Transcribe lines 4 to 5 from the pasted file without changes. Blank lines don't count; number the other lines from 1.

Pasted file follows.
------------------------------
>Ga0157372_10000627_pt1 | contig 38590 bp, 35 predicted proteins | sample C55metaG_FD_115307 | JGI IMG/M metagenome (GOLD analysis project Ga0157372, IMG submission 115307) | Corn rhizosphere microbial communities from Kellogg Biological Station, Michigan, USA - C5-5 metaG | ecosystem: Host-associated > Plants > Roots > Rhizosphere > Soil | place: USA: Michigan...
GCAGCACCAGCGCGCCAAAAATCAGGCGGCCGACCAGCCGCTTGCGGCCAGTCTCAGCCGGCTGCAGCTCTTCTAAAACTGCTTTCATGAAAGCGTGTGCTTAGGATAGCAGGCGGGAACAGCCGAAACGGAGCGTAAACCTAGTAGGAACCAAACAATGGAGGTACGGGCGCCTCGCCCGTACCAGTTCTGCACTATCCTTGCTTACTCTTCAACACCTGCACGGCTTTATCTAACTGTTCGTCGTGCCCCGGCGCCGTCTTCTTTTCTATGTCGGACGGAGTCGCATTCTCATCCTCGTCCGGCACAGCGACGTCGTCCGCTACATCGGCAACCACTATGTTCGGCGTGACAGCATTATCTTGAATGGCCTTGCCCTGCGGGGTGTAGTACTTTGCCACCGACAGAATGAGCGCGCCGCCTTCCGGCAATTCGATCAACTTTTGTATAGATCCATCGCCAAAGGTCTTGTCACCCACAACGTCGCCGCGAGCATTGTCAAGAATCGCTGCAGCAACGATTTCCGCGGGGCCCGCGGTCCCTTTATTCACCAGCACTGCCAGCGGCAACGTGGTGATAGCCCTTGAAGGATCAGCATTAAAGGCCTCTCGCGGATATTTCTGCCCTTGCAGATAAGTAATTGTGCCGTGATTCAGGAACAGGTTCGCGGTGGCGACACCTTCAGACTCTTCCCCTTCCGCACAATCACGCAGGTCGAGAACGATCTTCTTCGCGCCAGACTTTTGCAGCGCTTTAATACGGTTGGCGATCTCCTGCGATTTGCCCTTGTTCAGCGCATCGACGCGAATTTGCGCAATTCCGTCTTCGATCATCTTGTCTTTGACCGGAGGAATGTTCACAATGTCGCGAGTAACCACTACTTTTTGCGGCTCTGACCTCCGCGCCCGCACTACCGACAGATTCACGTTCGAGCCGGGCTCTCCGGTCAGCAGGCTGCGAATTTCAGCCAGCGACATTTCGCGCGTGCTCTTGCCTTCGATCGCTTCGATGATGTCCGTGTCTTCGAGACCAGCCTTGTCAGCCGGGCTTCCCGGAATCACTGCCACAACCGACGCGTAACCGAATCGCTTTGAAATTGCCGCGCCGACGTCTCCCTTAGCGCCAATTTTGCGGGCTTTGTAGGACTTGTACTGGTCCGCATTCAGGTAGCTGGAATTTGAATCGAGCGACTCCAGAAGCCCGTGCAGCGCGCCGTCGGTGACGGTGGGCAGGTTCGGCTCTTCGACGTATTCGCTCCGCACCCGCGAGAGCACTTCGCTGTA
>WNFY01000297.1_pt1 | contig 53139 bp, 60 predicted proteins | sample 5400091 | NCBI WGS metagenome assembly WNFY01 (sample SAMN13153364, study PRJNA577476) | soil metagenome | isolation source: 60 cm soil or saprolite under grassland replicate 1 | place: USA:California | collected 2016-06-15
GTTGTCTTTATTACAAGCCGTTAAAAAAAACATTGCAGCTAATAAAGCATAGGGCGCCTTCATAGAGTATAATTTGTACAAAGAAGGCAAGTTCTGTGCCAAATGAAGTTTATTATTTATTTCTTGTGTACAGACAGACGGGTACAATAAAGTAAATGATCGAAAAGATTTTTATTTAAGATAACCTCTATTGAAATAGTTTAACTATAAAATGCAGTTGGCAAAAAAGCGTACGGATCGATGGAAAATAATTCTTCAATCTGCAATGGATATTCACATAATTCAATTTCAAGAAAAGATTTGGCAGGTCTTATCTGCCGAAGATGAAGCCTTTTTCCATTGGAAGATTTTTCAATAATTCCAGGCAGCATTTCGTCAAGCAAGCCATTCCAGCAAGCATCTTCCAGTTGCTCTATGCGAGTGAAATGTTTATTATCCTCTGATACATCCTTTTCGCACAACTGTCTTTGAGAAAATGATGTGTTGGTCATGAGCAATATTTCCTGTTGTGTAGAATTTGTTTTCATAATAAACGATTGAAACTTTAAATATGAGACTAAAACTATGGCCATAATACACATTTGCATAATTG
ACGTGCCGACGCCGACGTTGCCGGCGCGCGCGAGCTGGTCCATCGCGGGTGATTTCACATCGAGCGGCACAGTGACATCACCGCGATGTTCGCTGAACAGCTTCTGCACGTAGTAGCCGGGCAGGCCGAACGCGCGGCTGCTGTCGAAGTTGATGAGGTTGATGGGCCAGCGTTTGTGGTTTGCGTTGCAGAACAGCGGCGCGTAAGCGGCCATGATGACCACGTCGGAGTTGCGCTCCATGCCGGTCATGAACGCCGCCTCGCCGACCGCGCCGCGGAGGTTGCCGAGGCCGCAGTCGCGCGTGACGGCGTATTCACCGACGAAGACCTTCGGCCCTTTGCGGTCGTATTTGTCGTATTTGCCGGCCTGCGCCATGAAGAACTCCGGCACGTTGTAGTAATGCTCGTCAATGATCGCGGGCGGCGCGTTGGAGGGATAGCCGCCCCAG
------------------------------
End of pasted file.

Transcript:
GTTGTCTTTATTACAAGCCGTTAAAAAAAACATTGCAGCTAATAAAGCATAGGGCGCCTTCATAGAGTATAATTTGTACAAAGAAGGCAAGTTCTGTGCCAAATGAAGTTTATTATTTATTTCTTGTGTACAGACAGACGGGTACAATAAAGTAAATGATCGAAAAGATTTTTATTTAAGATAACCTCTATTGAAATAGTTTAACTATAAAATGCAGTTGGCAAAAAAGCGTACGGATCGATGGAAAATAATTCTTCAATCTGCAATGGATATTCACATAATTCAATTTCAAGAAAAGATTTGGCAGGTCTTATCTGCCGAAGATGAAGCCTTTTTCCATTGGAAGATTTTTCAATAATTCCAGGCAGCATTTCGTCAAGCAAGCCATTCCAGCAAGCATCTTCCAGTTGCTCTATGCGAGTGAAATGTTTATTATCCTCTGATACATCCTTTTCGCACAACTGTCTTTGAGAAAATGATGTGTTGGTCATGAGCAATATTTCCTGTTGTGTAGAATTTGTTTTCATAATAAACGATTGAAACTTTAAATATGAGACTAAAACTATGGCCATAATACACATTTGCATAATTG
ACGTGCCGACGCCGACGTTGCCGGCGCGCGCGAGCTGGTCCATCGCGGGTGATTTCACATCGAGCGGCACAGTGACATCACCGCGATGTTCGCTGAACAGCTTCTGCACGTAGTAGCCGGGCAGGCCGAACGCGCGGCTGCTGTCGAAGTTGATGAGGTTGATGGGCCAGCGTTTGTGGTTTGCGTTGCAGAACAGCGGCGCGTAAGCGGCCATGATGACCACGTCGGAGTTGCGCTCCATGCCGGTCATGAACGCCGCCTCGCCGACCGCGCCGCGGAGGTTGCCGAGGCCGCAGTCGCGCGTGACGGCGTATTCACCGACGAAGACCTTCGGCCCTTTGCGGTCGTATTTGTCGTATTTGCCGGCCTGCGCCATGAAGAACTCCGGCACGTTGTAGTAATGCTCGTCAATGATCGCGGGCGGCGCGTTGGAGGGATAGCCGCCCCAG